June 22nd, 2024

Minister looks to move forward with SCS regulations after court ruling


By Al Beeber - Lethbridge Herald on January 12, 2022.

LETHBRIDGE HERALDabeeber@lethbridgeherald.com

Alberta’s Minister of Mental Health and Addictions Mike Ellis is glad provincial legislation about supervised consumption sites can move forward after a Monday court ruling.
Court of Queen’s Bench Judge R. Paul Belzil in Edmonton ruled against an injunction sought by two groups who wanted to prevent the province from enacting new regulations.
The Lethbridge Overdose Prevention Society and Moms Stop the Harm Society had filed the lawsuit last Aug. 13.
In his ruling, Belzil stated that LOPS had not met the burden of demonstrating that “the suspension of the challenged regulation would provide a public benefit greater than the public interest provided for in the challenged regulation.”
In a statement, Ellis on Tuesday said “recently, activist organizations sued the government to prevent Alberta from becoming the first jurisdiction in Canada to regulate supervised consumption services.
“On Jan. 10, Alberta’s government received notification that the injunction application filed against the regulation has been dismissed by the Court of Queen’s Bench of Alberta.
“I am pleased that this court decision has come forward and that this much-needed regulation can move forward. These quality standards were introduced with the intention to improve community safety in the areas surrounding supervised consumption sites, improve the quality of services that are being offered to people with addiction, and ensure that clients are better connected to the health-care system.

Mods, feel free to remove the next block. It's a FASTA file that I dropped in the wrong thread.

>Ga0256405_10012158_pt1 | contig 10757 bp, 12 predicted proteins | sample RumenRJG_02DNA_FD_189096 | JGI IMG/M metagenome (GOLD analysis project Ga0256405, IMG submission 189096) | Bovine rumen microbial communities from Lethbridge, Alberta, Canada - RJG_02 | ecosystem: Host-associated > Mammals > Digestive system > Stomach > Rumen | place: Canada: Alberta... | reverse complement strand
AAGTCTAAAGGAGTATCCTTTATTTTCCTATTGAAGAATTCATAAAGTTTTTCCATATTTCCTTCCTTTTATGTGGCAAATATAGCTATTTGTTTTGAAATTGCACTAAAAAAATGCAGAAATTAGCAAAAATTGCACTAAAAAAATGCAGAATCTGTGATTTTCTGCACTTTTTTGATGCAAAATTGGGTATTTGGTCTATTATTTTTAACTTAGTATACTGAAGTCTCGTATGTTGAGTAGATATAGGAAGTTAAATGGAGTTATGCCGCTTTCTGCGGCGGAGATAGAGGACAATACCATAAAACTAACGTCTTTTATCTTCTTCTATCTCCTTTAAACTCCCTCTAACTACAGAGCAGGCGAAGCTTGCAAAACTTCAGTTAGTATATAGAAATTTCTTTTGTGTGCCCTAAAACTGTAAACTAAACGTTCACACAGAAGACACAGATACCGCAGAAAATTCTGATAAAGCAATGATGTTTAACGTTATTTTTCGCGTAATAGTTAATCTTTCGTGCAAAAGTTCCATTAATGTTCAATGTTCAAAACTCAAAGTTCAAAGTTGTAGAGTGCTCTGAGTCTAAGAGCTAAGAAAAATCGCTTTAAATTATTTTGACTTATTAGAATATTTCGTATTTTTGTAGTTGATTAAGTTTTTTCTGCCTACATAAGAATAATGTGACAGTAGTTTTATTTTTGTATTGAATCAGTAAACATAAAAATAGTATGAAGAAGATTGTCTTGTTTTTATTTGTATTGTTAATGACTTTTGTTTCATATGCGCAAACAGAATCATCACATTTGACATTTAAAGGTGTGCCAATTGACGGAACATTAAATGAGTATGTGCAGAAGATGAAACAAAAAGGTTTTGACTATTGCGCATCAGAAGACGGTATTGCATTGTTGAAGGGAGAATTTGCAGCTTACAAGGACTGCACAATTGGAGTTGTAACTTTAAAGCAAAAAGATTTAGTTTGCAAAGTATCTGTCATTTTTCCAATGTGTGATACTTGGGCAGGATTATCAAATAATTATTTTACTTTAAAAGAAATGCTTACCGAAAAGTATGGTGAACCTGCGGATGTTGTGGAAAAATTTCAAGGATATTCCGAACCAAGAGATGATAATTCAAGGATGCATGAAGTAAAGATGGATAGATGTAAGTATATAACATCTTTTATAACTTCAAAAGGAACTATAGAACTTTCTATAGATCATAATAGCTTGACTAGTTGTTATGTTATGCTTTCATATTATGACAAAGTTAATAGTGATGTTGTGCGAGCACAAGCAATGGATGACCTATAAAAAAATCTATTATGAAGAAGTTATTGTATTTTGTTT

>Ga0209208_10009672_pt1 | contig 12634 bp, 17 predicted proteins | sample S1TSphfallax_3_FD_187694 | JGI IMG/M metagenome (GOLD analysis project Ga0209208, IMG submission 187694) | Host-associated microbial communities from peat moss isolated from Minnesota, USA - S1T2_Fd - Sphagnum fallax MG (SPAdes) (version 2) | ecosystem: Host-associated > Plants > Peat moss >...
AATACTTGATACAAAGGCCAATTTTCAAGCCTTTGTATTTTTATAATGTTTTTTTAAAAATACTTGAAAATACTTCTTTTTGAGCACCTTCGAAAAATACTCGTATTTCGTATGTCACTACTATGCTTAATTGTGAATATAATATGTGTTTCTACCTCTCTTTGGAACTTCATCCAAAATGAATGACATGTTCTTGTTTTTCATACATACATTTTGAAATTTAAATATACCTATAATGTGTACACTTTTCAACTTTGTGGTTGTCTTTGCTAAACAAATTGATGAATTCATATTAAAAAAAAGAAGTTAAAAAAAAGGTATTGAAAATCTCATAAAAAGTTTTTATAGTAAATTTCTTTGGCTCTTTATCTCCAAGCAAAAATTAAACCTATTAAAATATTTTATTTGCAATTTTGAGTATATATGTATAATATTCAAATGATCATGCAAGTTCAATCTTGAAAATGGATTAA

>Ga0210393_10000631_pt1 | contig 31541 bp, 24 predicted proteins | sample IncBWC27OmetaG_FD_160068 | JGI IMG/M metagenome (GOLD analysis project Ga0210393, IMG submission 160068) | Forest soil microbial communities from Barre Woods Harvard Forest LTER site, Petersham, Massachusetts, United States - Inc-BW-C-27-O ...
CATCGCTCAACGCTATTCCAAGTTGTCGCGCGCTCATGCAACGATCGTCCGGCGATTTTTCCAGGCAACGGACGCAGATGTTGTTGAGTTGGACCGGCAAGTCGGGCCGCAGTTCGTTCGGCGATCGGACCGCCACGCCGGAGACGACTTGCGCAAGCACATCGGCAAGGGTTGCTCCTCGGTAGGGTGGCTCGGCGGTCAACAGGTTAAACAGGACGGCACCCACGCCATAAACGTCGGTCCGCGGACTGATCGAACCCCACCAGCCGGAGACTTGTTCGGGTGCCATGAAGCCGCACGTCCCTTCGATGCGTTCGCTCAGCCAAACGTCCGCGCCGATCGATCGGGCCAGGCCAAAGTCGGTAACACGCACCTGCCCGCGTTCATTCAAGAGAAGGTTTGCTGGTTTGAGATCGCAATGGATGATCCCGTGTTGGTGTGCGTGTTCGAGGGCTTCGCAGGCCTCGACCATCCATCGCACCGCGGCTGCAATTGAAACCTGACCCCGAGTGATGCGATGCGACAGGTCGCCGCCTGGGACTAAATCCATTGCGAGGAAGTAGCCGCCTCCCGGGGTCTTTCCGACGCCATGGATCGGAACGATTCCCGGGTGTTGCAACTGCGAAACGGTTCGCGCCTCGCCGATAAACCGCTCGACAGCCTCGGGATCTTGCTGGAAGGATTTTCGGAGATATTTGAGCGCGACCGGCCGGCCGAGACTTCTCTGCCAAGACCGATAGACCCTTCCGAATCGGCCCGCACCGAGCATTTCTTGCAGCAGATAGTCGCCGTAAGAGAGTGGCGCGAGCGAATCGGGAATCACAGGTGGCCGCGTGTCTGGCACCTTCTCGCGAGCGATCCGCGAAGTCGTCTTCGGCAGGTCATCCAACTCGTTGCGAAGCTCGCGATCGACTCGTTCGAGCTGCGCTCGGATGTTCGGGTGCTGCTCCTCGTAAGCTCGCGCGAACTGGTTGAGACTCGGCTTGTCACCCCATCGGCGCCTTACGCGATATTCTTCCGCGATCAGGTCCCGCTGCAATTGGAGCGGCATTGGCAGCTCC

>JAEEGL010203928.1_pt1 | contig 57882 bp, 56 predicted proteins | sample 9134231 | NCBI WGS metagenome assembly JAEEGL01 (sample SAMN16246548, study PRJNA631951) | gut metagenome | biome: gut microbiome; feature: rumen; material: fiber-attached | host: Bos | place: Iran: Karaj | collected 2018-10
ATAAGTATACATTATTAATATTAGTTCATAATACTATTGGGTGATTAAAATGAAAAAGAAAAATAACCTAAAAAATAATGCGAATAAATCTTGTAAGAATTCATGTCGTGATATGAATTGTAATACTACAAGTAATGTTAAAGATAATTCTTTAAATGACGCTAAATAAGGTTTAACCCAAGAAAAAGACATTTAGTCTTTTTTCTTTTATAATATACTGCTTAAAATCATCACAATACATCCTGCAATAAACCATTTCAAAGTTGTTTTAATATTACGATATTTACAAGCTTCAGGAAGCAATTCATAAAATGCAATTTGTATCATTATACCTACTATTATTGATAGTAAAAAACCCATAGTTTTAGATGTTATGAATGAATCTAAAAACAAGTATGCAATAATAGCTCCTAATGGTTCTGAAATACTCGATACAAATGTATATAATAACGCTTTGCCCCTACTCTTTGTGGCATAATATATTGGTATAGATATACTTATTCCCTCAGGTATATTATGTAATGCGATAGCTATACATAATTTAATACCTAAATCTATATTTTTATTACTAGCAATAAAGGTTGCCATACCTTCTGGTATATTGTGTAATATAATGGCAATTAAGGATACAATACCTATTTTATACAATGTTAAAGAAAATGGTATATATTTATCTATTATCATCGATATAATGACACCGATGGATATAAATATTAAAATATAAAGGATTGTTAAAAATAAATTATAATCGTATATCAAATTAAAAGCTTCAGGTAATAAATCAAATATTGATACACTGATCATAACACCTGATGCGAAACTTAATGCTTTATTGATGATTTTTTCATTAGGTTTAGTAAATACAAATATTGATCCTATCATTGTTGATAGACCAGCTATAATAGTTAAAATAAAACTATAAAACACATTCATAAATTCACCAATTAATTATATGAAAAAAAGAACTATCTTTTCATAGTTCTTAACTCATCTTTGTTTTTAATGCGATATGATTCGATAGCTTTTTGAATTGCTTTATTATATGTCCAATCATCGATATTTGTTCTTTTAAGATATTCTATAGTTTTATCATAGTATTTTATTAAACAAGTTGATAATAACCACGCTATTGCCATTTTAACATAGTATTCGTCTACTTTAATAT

“We will not allow our communities to become chaotic and disorderly. We must ensure that while we treat addiction as a health-care issue we are also keeping communities safe and respecting law and order.
“That is exactly what these quality standards will do and why they are essential to safe and orderly provision of high-quality supervised consumption services as part of a recovery-oriented system of care,” said Ellis.
The minister said services must be provided in a way that’s fair to a community, assertive in dealing with addiction and compassionate to the people who are struggling.
“Most importantly, recovery must always be recognized as an achievable goal and clients should be assertively encouraged to pursue it.”
In a Twitter response to The Herald story on Tuesday, Tim Slaney with LOPS stated “to be clear, the LOPS/MSTH challenge is still in the very earliest stages and hasn’t been heard by a judge at all, let alone decided and lost. We were denied a preliminary injunction, which is basically an emergency request to stop the law pending a legal challenge.”

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buckwheat

”to be clear” the spokesperson for this batch of activist disagrees with this:

We will not allow our communities to become chaotic and disorderly. We must ensure that while we treat addiction as a health-care issue we are also keeping communities safe and respecting law and order.

pursuit diver

You can put all the legislation in place you want, but as we constantly see in many areas such as illegal tents, shelters not following law in many areas, or how about masking laws, forged proof of vaccination/proof of negative rapid tests, there is no enforcement because you fail to give teeth for law enforcement to act.
Your regulations are not worth the cost of putting them on paper! This government has it Doctorate in throwing up ‘facades’ to make it look like it is doing something!